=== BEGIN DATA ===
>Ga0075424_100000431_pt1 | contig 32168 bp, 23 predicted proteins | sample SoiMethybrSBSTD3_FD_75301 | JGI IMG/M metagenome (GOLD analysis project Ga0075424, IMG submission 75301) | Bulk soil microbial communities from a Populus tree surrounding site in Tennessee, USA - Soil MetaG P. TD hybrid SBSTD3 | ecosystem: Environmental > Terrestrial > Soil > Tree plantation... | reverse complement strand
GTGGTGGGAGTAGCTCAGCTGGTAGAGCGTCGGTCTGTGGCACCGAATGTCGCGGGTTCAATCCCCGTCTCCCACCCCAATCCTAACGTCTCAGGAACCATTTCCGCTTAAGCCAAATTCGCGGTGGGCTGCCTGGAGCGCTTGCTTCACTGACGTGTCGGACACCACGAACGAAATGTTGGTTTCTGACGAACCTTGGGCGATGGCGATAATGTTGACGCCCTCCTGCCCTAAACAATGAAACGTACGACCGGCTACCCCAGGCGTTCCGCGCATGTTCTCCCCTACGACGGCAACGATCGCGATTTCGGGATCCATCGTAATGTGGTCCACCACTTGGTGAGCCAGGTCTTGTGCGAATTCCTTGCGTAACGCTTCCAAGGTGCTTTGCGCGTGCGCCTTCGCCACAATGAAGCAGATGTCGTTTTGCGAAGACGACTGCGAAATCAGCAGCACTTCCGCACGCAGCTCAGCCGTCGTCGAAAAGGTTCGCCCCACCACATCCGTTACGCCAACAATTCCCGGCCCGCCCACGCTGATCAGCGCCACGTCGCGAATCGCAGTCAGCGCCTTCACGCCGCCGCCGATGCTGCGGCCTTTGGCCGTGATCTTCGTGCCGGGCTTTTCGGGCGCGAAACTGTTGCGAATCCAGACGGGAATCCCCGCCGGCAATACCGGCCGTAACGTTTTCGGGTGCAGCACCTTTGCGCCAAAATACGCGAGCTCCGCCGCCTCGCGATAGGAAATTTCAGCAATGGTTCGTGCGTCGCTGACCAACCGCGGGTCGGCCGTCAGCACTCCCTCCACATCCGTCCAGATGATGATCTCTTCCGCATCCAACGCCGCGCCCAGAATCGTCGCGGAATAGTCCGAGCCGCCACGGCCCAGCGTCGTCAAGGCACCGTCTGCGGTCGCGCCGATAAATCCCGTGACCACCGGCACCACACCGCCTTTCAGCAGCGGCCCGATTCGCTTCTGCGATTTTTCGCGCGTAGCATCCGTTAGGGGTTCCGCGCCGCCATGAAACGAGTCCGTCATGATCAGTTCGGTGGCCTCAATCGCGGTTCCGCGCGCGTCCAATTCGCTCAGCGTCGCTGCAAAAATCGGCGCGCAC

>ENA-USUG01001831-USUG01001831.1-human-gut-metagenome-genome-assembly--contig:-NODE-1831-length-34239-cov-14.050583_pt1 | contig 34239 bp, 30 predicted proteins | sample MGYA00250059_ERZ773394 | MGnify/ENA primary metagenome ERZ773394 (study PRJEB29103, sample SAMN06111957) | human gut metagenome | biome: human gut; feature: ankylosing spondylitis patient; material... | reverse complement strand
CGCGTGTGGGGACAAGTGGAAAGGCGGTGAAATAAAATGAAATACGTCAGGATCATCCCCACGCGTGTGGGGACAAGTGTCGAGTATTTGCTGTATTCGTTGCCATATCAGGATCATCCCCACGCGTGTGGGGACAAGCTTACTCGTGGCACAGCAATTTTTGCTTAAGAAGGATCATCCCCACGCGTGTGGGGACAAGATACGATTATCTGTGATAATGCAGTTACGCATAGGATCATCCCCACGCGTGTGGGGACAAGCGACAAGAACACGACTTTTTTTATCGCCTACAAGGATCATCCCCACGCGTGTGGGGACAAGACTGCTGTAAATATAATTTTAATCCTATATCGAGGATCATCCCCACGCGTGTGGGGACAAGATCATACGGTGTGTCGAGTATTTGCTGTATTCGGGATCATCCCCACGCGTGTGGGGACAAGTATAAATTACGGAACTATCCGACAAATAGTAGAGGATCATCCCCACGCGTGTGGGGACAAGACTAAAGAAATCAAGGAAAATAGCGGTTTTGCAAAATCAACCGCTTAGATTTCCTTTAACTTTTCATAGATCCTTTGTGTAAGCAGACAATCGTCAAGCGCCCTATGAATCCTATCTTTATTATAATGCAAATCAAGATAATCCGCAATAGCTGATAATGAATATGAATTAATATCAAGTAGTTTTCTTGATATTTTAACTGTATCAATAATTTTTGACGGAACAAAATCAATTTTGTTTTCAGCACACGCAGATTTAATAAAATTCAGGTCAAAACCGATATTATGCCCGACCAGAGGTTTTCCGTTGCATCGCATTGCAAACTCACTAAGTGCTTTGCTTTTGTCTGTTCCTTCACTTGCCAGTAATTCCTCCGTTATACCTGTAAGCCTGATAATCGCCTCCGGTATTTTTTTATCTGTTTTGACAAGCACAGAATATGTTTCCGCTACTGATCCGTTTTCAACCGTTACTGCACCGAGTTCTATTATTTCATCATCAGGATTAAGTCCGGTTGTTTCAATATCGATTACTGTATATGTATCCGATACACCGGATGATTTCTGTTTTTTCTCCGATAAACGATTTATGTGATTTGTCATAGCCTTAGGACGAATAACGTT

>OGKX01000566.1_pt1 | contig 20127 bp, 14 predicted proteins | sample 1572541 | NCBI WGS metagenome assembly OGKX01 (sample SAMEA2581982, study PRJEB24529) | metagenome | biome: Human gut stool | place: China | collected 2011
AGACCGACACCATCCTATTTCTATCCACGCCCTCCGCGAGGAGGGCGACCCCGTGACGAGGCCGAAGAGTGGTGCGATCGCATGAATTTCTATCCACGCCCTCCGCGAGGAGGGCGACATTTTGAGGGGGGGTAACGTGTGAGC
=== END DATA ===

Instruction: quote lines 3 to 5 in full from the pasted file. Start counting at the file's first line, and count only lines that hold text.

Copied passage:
>ENA-USUG01001831-USUG01001831.1-human-gut-metagenome-genome-assembly--contig:-NODE-1831-length-34239-cov-14.050583_pt1 | contig 34239 bp, 30 predicted proteins | sample MGYA00250059_ERZ773394 | MGnify/ENA primary metagenome ERZ773394 (study PRJEB29103, sample SAMN06111957) | human gut metagenome | biome: human gut; feature: ankylosing spondylitis patient; material... | reverse complement strand
CGCGTGTGGGGACAAGTGGAAAGGCGGTGAAATAAAATGAAATACGTCAGGATCATCCCCACGCGTGTGGGGACAAGTGTCGAGTATTTGCTGTATTCGTTGCCATATCAGGATCATCCCCACGCGTGTGGGGACAAGCTTACTCGTGGCACAGCAATTTTTGCTTAAGAAGGATCATCCCCACGCGTGTGGGGACAAGATACGATTATCTGTGATAATGCAGTTACGCATAGGATCATCCCCACGCGTGTGGGGACAAGCGACAAGAACACGACTTTTTTTATCGCCTACAAGGATCATCCCCACGCGTGTGGGGACAAGACTGCTGTAAATATAATTTTAATCCTATATCGAGGATCATCCCCACGCGTGTGGGGACAAGATCATACGGTGTGTCGAGTATTTGCTGTATTCGGGATCATCCCCACGCGTGTGGGGACAAGTATAAATTACGGAACTATCCGACAAATAGTAGAGGATCATCCCCACGCGTGTGGGGACAAGACTAAAGAAATCAAGGAAAATAGCGGTTTTGCAAAATCAACCGCTTAGATTTCCTTTAACTTTTCATAGATCCTTTGTGTAAGCAGACAATCGTCAAGCGCCCTATGAATCCTATCTTTATTATAATGCAAATCAAGATAATCCGCAATAGCTGATAATGAATATGAATTAATATCAAGTAGTTTTCTTGATATTTTAACTGTATCAATAATTTTTGACGGAACAAAATCAATTTTGTTTTCAGCACACGCAGATTTAATAAAATTCAGGTCAAAACCGATATTATGCCCGACCAGAGGTTTTCCGTTGCATCGCATTGCAAACTCACTAAGTGCTTTGCTTTTGTCTGTTCCTTCACTTGCCAGTAATTCCTCCGTTATACCTGTAAGCCTGATAATCGCCTCCGGTATTTTTTTATCTGTTTTGACAAGCACAGAATATGTTTCCGCTACTGATCCGTTTTCAACCGTTACTGCACCGAGTTCTATTATTTCATCATCAGGATTAAGTCCGGTTGTTTCAATATCGATTACTGTATATGTATCCGATACACCGGATGATTTCTGTTTTTTCTCCGATAAACGATTTATGTGATTTGTCATAGCCTTAGGACGAATAACGTT

>OGKX01000566.1_pt1 | contig 20127 bp, 14 predicted proteins | sample 1572541 | NCBI WGS metagenome assembly OGKX01 (sample SAMEA2581982, study PRJEB24529) | metagenome | biome: Human gut stool | place: China | collected 2011